Chilean Seabass And Truffles With Yuzu Soy Butter Sauce is probably the very first full-blown recipe I ever attempted from Nobu Matsuhisa’s Nobu: The Cookbook.
Here’s a link to the online recipe –
When I first did this dish back in 2004 (before my very first visit to Matsuhisa in Dec 2004), it was very hard for me to get truffles for this dish, and as it would turn out, it tasted just fine without the truffles – the truffle oil was enough to do the job. Now a days, Whole Foods (at least where I live) has black truffles available for purchase. The funny thing is, it wasn’t until my omakase meal at Matsuhisa on 26 Sep 2009, that I was served this dish sided with the buckwheat risotto. The omakase version of this dish was garnished with a nice crisp deep-fried mitsuba leaf. This gave me a lot of confidence that it was ‘ok’ for me to have been replacing the fiddlehead fern and bamboo shoot skin with a few blanched asparagus stalks when I had made this dish at home.
As for the sauce, I found a half order of the yuzu soy (8 1/2 teaspoons of soy and 3 1/2 teaspoons of yuzu juice) actually was enough of 1 plating of this dish. I also found, at least to my taste that 1 tablespoon of the melted clarified butter was plenty. It’s my thought that the butter plays a crucial part of this dish to round out the tartness of the yuzu juice in this dish. And while the recipe calls for a drizzle of truffle oil, I’ve found 1 teaspoon is more than enough for this dish.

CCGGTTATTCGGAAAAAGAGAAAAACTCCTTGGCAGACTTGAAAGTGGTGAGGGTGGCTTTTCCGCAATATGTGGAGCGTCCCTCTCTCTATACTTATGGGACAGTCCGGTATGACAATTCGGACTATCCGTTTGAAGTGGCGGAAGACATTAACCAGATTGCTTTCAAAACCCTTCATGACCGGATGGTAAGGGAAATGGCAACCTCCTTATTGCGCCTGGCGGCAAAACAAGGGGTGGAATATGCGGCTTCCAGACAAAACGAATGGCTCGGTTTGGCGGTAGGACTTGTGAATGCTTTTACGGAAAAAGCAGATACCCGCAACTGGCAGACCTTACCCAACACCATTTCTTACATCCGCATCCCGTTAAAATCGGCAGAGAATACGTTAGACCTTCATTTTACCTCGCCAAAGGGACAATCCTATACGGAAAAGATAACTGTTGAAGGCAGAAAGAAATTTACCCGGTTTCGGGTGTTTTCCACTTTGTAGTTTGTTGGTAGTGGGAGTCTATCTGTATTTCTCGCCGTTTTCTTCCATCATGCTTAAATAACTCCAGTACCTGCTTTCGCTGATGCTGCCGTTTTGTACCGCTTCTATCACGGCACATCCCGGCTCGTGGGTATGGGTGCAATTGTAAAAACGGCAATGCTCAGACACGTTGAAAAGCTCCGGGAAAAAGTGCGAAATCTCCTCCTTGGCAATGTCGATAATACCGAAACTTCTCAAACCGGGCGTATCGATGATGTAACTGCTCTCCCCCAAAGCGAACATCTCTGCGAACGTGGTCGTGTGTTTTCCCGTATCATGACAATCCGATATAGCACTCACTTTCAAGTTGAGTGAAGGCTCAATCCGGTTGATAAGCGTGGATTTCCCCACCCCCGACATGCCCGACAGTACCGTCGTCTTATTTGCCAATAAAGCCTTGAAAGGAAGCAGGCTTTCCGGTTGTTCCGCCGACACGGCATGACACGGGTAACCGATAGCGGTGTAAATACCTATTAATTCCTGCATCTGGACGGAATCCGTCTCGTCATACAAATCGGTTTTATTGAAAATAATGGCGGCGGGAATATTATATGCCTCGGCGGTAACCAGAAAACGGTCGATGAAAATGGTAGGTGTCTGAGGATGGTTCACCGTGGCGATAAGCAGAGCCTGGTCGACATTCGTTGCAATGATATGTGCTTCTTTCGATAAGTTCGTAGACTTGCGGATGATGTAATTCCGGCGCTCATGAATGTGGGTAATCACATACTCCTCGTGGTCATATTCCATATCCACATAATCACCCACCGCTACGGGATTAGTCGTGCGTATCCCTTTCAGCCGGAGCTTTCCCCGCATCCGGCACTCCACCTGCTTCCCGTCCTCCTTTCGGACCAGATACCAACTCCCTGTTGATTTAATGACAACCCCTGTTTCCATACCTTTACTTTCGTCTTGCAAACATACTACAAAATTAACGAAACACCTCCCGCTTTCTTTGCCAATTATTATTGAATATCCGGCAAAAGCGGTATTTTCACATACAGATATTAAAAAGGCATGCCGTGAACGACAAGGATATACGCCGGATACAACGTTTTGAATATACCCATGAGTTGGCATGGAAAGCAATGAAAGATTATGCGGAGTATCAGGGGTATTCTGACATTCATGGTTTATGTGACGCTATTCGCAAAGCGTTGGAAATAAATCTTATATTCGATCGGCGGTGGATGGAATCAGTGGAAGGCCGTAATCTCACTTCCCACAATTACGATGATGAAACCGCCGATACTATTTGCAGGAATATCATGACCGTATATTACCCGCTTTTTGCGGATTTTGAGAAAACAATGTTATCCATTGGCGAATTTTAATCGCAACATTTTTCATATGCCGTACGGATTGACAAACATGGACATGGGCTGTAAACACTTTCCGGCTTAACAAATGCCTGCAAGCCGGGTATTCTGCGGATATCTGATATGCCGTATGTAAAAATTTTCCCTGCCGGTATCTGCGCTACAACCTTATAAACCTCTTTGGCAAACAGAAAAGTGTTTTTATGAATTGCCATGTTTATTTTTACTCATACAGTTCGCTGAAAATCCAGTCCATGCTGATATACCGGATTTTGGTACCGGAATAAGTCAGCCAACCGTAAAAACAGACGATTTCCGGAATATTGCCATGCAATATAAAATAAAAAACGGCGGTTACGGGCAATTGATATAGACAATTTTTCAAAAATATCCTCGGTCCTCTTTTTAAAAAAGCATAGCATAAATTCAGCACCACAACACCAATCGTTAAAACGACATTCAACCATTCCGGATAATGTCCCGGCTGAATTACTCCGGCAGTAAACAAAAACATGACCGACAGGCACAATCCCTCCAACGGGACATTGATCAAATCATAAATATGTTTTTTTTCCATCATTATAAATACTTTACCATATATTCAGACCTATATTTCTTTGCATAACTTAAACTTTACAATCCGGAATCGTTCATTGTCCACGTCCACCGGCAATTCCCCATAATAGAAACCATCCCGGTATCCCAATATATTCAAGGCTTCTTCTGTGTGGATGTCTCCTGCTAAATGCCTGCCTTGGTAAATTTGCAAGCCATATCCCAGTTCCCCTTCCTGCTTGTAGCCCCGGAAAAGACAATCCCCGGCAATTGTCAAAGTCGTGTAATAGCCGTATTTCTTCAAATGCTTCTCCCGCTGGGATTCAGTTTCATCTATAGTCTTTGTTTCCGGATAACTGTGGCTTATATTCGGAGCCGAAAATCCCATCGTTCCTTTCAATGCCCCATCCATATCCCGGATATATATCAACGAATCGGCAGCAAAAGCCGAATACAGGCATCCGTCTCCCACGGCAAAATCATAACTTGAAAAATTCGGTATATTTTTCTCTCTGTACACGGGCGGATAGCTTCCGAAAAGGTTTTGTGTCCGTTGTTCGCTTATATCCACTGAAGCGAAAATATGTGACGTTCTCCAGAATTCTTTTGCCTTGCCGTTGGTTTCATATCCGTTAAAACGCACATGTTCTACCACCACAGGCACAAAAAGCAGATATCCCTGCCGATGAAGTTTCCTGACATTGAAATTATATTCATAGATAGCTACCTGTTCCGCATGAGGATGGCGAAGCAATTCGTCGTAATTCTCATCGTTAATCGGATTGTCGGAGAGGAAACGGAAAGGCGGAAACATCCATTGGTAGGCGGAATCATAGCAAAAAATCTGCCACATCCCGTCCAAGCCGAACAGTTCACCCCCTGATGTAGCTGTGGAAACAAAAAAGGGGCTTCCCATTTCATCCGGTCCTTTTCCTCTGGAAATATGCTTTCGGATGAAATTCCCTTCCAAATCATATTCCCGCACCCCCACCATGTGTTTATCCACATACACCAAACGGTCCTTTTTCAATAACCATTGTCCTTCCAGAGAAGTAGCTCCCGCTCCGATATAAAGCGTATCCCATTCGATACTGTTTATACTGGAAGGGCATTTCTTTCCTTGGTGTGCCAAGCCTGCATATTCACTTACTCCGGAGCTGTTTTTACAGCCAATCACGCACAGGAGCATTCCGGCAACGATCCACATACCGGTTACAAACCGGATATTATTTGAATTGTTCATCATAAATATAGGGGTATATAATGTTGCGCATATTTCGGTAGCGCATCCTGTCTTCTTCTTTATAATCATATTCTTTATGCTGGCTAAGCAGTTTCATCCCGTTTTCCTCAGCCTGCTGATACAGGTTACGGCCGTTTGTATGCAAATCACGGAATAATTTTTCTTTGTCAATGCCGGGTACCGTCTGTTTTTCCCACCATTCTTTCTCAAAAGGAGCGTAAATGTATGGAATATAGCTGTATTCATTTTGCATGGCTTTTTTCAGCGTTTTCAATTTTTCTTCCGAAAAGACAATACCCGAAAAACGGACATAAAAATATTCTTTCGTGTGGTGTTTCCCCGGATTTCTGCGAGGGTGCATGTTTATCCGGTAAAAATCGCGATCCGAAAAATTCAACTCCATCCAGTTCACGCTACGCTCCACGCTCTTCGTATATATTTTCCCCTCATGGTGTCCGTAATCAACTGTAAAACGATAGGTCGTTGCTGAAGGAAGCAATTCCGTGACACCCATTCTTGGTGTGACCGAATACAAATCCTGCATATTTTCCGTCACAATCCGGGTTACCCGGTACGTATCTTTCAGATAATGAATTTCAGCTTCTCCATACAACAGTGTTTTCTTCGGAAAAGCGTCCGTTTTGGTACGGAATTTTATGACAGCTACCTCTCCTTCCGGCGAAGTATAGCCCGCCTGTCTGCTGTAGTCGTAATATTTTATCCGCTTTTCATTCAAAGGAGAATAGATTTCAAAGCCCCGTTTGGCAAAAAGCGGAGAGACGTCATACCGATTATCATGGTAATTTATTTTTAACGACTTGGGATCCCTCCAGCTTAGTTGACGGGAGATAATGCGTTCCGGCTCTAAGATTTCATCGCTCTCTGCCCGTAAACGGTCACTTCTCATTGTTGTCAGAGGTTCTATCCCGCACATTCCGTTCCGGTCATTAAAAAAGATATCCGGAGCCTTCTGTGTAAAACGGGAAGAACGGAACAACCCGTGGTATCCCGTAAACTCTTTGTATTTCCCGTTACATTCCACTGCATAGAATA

So I began by preheating my counter top oven at 475 degrees F, then scraped out two tablespoons of clarified butter (I keep a batch in the fridge handy for other recipes that may need them) and set the ramekin with the butter atop of the heating counter top oven to melt it.
While the countertop oven was preheating, I prepped the asparagus stalks by snapping off their woody lower stem sections, rinsing the stalks and then blanching them. The asparagus was then set aside for later plating. I then mixed up the yuzu soy dressing by measuring out 3 1/2 teaspoons of yuzu juice and 8 1/2 teaspoons of soy and set that aside for plating.
I pulled out a small container of 2 black truffles from Urbani that I purchased at Whole Foods and shaved the truffles with a truffle shaver and set that aside.
I rinsed and patted dry the chilean seabass fillet and then seasoned it with a 4:1 salt/pepper mixed and set it on the rack for roasting and roasted it for about 10 minutes
Once the fish was cooked, I plated the asparagus, placed the fish on top and then placed the shaved truffle slices on the fish. The top of the fish was then dressed with a drizzle of the truffle oil and melted clarified butter. I finished up by carefully pouring 4 tablespoons of the yuzu soy into the plate, tipped the plate about gently to get the sauce to cover the bottom the plate evenly.
and there you have it.